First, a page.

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Associations Say Low Stage 2 Attestation Rates Prove Their Point

November 4, 2014
by David Raths
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Healthcare leaders continue to press for shortened reporting period in 2015

Healthcare technology association advocates used the low Stage 2 meaningful use attestation rates announced Nov. 4 to reiterate their call for more flexibility in the meaningful use program.

At the Nov. 4 Health IT Policy Committee meeting, representatives from the Centers for Medicaid and Medicare Services (CMS) detailed  the latest statistics available. As of Nov. 1, 11,478 eligible providers attested to Stage 2 and 840 hospitals had.

Noting that fewer than 17 percent of the nation's hospitals have demonstrated Stage 2 capabilities, officials from the American Medical Association, College of Healthcare Information Management Executives, Healthcare Information and Management Systems Society, and Medical Group Management Association used those numbers to renew their call for CMS to shorten the Meaningful Use reporting period in 2015. (They also noted that although eligible professionals have until the end of February to report their progress, only 2 percent have demonstrated Stage 2 capabilities thus far. 

Given the low attestation data thus far for 2014 and the tremendous number of providers required, but likely unable to fulfill, Stage 2 for a full 365-days in 2015, healthcare leaders have pressed for a shortened reporting period in 2015, mirroring the policy of 2014.

"Meaningful Use participation data released today have validated the concerns of providers and IT leaders.  These numbers continue to underscore the need for a sensible glide-path in 2015," said CHIME President and CEO Russell Branzell, in a prepared statement.  "Providers have struggled mightily in 2014, in many instances for reasons beyond their control.  If nothing is done to help them get back on track in 2015, we will continue to see growing dissatisfaction with EHRs and disenchantment with Meaningful Use."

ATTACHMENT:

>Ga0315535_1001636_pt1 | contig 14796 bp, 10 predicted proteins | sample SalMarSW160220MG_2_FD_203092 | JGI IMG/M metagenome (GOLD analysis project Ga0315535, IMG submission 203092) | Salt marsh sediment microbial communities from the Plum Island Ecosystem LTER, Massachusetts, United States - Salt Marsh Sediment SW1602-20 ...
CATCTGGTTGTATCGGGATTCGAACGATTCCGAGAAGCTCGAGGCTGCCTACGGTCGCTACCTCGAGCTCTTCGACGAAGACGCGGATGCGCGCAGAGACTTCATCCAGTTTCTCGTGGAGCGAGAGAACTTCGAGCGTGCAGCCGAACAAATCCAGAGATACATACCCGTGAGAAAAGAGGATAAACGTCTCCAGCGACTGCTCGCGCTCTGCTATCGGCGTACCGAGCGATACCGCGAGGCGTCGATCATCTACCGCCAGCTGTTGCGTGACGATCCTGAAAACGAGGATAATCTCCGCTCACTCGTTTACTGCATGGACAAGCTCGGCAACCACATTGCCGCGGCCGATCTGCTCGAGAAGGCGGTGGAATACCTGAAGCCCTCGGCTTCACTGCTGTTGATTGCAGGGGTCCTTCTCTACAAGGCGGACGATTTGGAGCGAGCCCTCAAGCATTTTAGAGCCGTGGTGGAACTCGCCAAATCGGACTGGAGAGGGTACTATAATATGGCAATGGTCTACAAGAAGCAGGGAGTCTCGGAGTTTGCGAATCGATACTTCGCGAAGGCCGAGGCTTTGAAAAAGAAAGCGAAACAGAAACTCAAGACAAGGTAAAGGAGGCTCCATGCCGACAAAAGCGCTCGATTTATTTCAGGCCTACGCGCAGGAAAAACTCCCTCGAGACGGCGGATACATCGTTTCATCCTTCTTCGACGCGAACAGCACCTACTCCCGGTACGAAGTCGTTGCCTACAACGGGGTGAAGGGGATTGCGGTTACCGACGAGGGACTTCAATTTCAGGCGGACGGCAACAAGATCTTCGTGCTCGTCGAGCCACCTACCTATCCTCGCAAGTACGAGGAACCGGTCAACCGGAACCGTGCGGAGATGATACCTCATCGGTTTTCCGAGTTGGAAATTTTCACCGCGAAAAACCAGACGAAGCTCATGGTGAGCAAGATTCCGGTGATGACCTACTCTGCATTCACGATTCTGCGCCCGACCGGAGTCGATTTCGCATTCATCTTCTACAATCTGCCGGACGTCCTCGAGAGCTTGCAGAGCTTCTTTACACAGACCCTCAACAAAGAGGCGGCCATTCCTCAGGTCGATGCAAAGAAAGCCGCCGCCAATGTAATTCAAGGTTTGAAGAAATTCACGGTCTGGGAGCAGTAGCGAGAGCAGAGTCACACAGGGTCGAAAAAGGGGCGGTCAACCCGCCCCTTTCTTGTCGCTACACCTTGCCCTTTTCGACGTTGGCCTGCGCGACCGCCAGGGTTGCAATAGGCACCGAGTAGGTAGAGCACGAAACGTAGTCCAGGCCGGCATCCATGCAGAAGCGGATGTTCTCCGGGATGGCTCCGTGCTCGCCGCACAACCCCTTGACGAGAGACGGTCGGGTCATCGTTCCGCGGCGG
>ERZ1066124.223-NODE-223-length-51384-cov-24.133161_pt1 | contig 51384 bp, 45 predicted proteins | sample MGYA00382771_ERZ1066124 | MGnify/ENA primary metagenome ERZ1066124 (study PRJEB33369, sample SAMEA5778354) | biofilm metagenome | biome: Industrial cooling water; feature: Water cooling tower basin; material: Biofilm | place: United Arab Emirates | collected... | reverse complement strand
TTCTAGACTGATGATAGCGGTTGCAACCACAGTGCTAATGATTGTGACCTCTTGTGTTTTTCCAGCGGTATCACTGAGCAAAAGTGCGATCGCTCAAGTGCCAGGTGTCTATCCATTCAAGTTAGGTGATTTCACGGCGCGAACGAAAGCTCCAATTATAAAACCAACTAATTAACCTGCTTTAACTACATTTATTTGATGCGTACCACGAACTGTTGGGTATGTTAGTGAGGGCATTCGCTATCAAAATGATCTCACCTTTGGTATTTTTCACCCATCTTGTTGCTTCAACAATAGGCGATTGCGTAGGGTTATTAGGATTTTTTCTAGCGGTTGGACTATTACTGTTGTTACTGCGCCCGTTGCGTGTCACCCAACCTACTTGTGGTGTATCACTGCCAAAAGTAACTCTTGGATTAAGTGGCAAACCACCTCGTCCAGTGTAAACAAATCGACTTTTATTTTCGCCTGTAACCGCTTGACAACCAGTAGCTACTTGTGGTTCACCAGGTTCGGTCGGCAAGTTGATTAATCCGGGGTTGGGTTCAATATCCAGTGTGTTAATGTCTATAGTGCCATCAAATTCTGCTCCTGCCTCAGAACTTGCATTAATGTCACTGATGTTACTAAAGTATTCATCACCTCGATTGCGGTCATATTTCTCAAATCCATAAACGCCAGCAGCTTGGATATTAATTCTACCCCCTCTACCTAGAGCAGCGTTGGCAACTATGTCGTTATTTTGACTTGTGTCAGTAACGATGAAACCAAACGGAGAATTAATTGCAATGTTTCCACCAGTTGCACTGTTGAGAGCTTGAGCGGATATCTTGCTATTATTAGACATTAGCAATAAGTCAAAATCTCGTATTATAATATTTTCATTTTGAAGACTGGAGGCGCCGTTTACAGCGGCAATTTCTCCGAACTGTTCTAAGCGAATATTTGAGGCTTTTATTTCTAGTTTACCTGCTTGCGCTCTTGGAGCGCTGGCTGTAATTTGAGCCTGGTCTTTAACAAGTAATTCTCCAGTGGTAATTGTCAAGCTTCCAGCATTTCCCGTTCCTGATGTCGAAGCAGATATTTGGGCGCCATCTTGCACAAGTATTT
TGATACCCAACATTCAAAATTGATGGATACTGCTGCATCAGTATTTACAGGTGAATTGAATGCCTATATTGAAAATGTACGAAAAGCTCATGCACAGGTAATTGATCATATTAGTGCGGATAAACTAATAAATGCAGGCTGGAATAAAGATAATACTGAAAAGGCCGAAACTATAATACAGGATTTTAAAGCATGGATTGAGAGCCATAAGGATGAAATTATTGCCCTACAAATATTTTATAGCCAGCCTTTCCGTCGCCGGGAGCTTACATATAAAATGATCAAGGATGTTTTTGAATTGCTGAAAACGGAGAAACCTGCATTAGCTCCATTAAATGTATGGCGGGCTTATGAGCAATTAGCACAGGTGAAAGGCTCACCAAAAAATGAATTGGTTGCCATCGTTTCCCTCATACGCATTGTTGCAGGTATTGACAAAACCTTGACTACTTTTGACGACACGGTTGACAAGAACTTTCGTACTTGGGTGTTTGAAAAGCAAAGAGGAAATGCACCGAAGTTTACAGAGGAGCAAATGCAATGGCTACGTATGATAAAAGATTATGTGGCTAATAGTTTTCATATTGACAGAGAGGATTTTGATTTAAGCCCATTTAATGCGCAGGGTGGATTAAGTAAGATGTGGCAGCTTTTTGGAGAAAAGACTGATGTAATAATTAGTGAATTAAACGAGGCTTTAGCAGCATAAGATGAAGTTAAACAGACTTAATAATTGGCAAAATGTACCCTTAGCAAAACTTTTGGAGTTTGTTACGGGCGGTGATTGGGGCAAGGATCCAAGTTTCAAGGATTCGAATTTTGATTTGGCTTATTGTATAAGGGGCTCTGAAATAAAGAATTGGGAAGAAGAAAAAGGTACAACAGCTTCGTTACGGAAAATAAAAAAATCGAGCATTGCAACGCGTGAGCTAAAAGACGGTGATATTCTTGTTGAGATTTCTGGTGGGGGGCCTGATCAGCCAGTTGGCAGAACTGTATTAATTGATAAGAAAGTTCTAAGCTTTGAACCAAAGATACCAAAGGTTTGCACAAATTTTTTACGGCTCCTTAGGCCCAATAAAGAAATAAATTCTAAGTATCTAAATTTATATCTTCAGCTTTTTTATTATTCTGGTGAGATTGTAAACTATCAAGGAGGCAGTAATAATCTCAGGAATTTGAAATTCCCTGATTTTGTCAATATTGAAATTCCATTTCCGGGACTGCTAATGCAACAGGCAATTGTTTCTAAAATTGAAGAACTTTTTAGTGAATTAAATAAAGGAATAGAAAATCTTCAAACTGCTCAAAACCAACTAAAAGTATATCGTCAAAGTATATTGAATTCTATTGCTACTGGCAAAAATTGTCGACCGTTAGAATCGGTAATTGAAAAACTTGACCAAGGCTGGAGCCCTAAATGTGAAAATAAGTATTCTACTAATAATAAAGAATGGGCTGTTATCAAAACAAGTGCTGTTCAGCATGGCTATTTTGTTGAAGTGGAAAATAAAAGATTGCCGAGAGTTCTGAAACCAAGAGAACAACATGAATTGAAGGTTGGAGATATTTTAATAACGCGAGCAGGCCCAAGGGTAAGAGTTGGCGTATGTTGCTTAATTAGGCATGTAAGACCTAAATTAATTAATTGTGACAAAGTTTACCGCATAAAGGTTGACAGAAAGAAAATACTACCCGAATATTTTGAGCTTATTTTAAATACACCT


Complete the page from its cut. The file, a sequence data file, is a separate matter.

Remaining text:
CMS and ONC representatives noted that hospitals tend to wait until the end of their fiscal years and the very end of the attestation reporting period to attest, and they thought they would have a clearer picture in January.

At the Policy Committee meeting, ONC’s Karen DeSalvo, M.D., thanked the Policy Committee and ONC staff for their support during this period when she was asked to “lean in” on helping with Ebola and other public health issues leveraging resources of Office of the Assistant Secretary for Health (OASH), the part of HHS that includes the Surgeon General and the Commission Corps of the Public Health Service. She said 71 Commission Corps members are in Liberia now standing up a hospital to serve healthcare workers who are working in hospitals in Liberia should they become sick.

She thanked the ONC team for continuing to execute every day. “The work is not lower priority and not stopping. I really feel the need to reassure that for folks personally on behalf of the Secretary. Health IT and ONC remain a priority for this department and this country,” she said. “If anybody wasn’t certain that it was a part of her top priorities, she certainly has it completely woven into delivery system reform, which is at the very top of her agenda.”